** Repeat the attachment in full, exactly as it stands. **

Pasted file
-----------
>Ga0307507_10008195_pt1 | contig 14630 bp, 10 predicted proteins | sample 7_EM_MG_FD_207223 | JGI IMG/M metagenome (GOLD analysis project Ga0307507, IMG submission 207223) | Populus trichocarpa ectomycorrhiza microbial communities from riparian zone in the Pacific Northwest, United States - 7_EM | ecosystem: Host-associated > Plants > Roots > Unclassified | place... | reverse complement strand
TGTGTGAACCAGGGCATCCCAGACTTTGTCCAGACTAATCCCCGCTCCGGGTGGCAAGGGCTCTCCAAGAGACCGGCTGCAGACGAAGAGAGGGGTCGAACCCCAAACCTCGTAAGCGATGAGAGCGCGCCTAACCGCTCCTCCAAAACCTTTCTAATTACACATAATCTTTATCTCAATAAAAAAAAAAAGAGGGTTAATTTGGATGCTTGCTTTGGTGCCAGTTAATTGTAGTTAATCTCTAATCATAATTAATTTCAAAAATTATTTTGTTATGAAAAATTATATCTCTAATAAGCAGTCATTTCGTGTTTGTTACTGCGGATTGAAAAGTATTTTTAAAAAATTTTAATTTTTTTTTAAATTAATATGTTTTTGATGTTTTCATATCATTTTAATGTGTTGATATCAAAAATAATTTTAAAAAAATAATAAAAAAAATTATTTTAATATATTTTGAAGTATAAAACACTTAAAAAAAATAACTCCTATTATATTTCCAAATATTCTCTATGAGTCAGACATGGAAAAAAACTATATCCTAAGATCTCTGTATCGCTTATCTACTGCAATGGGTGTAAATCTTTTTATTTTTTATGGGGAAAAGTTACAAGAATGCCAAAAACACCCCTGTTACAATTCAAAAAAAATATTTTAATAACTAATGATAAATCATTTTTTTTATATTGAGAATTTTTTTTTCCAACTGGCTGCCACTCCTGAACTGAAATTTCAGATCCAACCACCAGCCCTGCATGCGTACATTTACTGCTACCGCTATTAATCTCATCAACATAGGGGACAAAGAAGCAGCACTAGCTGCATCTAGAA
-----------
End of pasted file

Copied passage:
>Ga0307507_10008195_pt1 | contig 14630 bp, 10 predicted proteins | sample 7_EM_MG_FD_207223 | JGI IMG/M metagenome (GOLD analysis project Ga0307507, IMG submission 207223) | Populus trichocarpa ectomycorrhiza microbial communities from riparian zone in the Pacific Northwest, United States - 7_EM | ecosystem: Host-associated > Plants > Roots > Unclassified | place... | reverse complement strand
TGTGTGAACCAGGGCATCCCAGACTTTGTCCAGACTAATCCCCGCTCCGGGTGGCAAGGGCTCTCCAAGAGACCGGCTGCAGACGAAGAGAGGGGTCGAACCCCAAACCTCGTAAGCGATGAGAGCGCGCCTAACCGCTCCTCCAAAACCTTTCTAATTACACATAATCTTTATCTCAATAAAAAAAAAAAGAGGGTTAATTTGGATGCTTGCTTTGGTGCCAGTTAATTGTAGTTAATCTCTAATCATAATTAATTTCAAAAATTATTTTGTTATGAAAAATTATATCTCTAATAAGCAGTCATTTCGTGTTTGTTACTGCGGATTGAAAAGTATTTTTAAAAAATTTTAATTTTTTTTTAAATTAATATGTTTTTGATGTTTTCATATCATTTTAATGTGTTGATATCAAAAATAATTTTAAAAAAATAATAAAAAAAATTATTTTAATATATTTTGAAGTATAAAACACTTAAAAAAAATAACTCCTATTATATTTCCAAATATTCTCTATGAGTCAGACATGGAAAAAAACTATATCCTAAGATCTCTGTATCGCTTATCTACTGCAATGGGTGTAAATCTTTTTATTTTTTATGGGGAAAAGTTACAAGAATGCCAAAAACACCCCTGTTACAATTCAAAAAAAATATTTTAATAACTAATGATAAATCATTTTTTTTATATTGAGAATTTTTTTTTCCAACTGGCTGCCACTCCTGAACTGAAATTTCAGATCCAACCACCAGCCCTGCATGCGTACATTTACTGCTACCGCTATTAATCTCATCAACATAGGGGACAAAGAAGCAGCACTAGCTGCATCTAGAA